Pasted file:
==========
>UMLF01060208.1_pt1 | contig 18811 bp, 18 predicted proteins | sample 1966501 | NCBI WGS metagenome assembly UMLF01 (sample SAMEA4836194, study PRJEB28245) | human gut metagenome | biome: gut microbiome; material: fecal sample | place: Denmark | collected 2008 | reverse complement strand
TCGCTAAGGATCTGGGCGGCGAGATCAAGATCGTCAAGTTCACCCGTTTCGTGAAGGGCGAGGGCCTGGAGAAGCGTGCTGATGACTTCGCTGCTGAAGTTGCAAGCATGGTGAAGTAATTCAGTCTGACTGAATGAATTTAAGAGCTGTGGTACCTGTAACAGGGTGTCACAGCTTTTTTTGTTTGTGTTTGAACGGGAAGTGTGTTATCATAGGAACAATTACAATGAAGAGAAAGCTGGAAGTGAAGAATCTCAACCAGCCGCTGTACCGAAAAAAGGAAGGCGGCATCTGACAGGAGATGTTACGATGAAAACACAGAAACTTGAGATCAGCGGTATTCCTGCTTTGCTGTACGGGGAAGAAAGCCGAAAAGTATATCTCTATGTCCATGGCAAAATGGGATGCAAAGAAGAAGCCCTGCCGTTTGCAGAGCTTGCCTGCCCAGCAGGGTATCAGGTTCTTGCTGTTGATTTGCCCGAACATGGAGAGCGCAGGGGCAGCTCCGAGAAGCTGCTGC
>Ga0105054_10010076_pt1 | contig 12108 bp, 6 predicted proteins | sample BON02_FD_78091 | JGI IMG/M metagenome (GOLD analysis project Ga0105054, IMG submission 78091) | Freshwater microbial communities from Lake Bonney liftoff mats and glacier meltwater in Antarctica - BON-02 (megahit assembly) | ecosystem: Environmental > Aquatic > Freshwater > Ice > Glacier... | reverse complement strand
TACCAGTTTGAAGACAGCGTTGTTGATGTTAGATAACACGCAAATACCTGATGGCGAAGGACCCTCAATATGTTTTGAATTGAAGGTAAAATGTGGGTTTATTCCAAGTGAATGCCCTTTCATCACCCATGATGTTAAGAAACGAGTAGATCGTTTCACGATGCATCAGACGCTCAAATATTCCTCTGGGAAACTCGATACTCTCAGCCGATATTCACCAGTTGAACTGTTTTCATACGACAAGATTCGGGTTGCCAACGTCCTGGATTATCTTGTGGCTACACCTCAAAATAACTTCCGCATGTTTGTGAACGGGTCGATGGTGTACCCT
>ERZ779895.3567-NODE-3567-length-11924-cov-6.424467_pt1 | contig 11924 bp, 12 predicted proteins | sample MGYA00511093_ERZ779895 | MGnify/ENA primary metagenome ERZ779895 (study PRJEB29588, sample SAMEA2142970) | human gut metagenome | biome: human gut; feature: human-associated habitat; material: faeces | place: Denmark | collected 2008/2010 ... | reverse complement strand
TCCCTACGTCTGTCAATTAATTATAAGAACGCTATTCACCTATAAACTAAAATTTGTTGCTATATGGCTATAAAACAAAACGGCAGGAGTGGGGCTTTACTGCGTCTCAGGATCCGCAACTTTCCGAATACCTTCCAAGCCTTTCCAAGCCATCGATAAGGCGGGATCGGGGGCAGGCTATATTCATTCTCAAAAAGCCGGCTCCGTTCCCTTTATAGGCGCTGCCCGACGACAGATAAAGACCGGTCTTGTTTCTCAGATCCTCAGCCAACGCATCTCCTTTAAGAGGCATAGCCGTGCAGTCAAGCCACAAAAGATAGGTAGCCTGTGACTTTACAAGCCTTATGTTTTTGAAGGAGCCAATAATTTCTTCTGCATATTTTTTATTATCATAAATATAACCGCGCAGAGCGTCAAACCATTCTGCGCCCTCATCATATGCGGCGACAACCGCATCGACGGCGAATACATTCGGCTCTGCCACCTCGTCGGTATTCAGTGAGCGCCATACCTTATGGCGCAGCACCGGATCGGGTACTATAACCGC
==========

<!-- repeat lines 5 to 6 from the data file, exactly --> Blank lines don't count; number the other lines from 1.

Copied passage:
>ERZ779895.3567-NODE-3567-length-11924-cov-6.424467_pt1 | contig 11924 bp, 12 predicted proteins | sample MGYA00511093_ERZ779895 | MGnify/ENA primary metagenome ERZ779895 (study PRJEB29588, sample SAMEA2142970) | human gut metagenome | biome: human gut; feature: human-associated habitat; material: faeces | place: Denmark | collected 2008/2010 ... | reverse complement strand
TCCCTACGTCTGTCAATTAATTATAAGAACGCTATTCACCTATAAACTAAAATTTGTTGCTATATGGCTATAAAACAAAACGGCAGGAGTGGGGCTTTACTGCGTCTCAGGATCCGCAACTTTCCGAATACCTTCCAAGCCTTTCCAAGCCATCGATAAGGCGGGATCGGGGGCAGGCTATATTCATTCTCAAAAAGCCGGCTCCGTTCCCTTTATAGGCGCTGCCCGACGACAGATAAAGACCGGTCTTGTTTCTCAGATCCTCAGCCAACGCATCTCCTTTAAGAGGCATAGCCGTGCAGTCAAGCCACAAAAGATAGGTAGCCTGTGACTTTACAAGCCTTATGTTTTTGAAGGAGCCAATAATTTCTTCTGCATATTTTTTATTATCATAAATATAACCGCGCAGAGCGTCAAACCATTCTGCGCCCTCATCATATGCGGCGACAACCGCATCGACGGCGAATACATTCGGCTCTGCCACCTCGTCGGTATTCAGTGAGCGCCATACCTTATGGCGCAGCACCGGATCGGGTACTATAACCGC